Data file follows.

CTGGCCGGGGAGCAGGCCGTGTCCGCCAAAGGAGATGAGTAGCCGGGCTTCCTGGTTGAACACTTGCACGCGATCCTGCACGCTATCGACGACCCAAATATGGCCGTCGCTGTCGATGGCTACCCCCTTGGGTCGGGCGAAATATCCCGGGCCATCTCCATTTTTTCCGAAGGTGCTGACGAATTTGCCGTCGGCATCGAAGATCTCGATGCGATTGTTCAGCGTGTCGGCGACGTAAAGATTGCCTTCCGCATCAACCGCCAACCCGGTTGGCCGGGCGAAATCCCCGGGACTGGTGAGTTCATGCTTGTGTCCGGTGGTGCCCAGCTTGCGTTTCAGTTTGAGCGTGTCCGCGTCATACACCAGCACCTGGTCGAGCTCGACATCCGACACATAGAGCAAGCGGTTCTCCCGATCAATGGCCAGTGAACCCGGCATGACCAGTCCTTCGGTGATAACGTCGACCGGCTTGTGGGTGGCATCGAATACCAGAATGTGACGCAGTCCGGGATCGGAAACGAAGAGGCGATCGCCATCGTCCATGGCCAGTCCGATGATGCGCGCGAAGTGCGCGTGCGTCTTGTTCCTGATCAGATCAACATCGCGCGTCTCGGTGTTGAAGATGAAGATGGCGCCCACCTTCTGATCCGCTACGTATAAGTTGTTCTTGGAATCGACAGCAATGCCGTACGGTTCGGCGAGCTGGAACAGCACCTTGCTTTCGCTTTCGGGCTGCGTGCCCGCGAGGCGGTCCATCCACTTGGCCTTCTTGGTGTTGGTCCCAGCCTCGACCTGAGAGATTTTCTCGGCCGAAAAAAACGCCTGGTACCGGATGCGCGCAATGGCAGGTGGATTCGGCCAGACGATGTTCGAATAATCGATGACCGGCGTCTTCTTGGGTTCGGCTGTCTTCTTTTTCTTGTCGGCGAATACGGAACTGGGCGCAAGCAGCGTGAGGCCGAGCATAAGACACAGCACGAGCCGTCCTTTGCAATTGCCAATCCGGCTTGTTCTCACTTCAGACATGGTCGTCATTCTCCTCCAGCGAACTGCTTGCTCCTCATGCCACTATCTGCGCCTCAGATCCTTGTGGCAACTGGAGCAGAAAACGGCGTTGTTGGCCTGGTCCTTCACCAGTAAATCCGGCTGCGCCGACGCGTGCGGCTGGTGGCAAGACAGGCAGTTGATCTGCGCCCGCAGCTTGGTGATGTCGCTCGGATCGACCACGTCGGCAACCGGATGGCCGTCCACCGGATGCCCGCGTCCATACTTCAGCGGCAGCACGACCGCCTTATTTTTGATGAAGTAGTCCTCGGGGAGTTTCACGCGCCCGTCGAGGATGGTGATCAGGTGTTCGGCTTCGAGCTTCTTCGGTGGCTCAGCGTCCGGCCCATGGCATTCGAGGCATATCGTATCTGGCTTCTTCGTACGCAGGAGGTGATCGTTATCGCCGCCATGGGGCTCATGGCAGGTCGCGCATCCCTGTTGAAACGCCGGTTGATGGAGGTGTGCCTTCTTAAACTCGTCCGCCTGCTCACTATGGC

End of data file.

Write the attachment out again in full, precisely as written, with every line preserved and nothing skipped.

CTGGCCGGGGAGCAGGCCGTGTCCGCCAAAGGAGATGAGTAGCCGGGCTTCCTGGTTGAACACTTGCACGCGATCCTGCACGCTATCGACGACCCAAATATGGCCGTCGCTGTCGATGGCTACCCCCTTGGGTCGGGCGAAATATCCCGGGCCATCTCCATTTTTTCCGAAGGTGCTGACGAATTTGCCGTCGGCATCGAAGATCTCGATGCGATTGTTCAGCGTGTCGGCGACGTAAAGATTGCCTTCCGCATCAACCGCCAACCCGGTTGGCCGGGCGAAATCCCCGGGACTGGTGAGTTCATGCTTGTGTCCGGTGGTGCCCAGCTTGCGTTTCAGTTTGAGCGTGTCCGCGTCATACACCAGCACCTGGTCGAGCTCGACATCCGACACATAGAGCAAGCGGTTCTCCCGATCAATGGCCAGTGAACCCGGCATGACCAGTCCTTCGGTGATAACGTCGACCGGCTTGTGGGTGGCATCGAATACCAGAATGTGACGCAGTCCGGGATCGGAAACGAAGAGGCGATCGCCATCGTCCATGGCCAGTCCGATGATGCGCGCGAAGTGCGCGTGCGTCTTGTTCCTGATCAGATCAACATCGCGCGTCTCGGTGTTGAAGATGAAGATGGCGCCCACCTTCTGATCCGCTACGTATAAGTTGTTCTTGGAATCGACAGCAATGCCGTACGGTTCGGCGAGCTGGAACAGCACCTTGCTTTCGCTTTCGGGCTGCGTGCCCGCGAGGCGGTCCATCCACTTGGCCTTCTTGGTGTTGGTCCCAGCCTCGACCTGAGAGATTTTCTCGGCCGAAAAAAACGCCTGGTACCGGATGCGCGCAATGGCAGGTGGATTCGGCCAGACGATGTTCGAATAATCGATGACCGGCGTCTTCTTGGGTTCGGCTGTCTTCTTTTTCTTGTCGGCGAATACGGAACTGGGCGCAAGCAGCGTGAGGCCGAGCATAAGACACAGCACGAGCCGTCCTTTGCAATTGCCAATCCGGCTTGTTCTCACTTCAGACATGGTCGTCATTCTCCTCCAGCGAACTGCTTGCTCCTCATGCCACTATCTGCGCCTCAGATCCTTGTGGCAACTGGAGCAGAAAACGGCGTTGTTGGCCTGGTCCTTCACCAGTAAATCCGGCTGCGCCGACGCGTGCGGCTGGTGGCAAGACAGGCAGTTGATCTGCGCCCGCAGCTTGGTGATGTCGCTCGGATCGACCACGTCGGCAACCGGATGGCCGTCCACCGGATGCCCGCGTCCATACTTCAGCGGCAGCACGACCGCCTTATTTTTGATGAAGTAGTCCTCGGGGAGTTTCACGCGCCCGTCGAGGATGGTGATCAGGTGTTCGGCTTCGAGCTTCTTCGGTGGCTCAGCGTCCGGCCCATGGCATTCGAGGCATATCGTATCTGGCTTCTTCGTACGCAGGAGGTGATCGTTATCGCCGCCATGGGGCTCATGGCAGGTCGCGCATCCCTGTTGAAACGCCGGTTGATGGAGGTGTGCCTTCTTAAACTCGTCCGCCTGCTCACTATGGC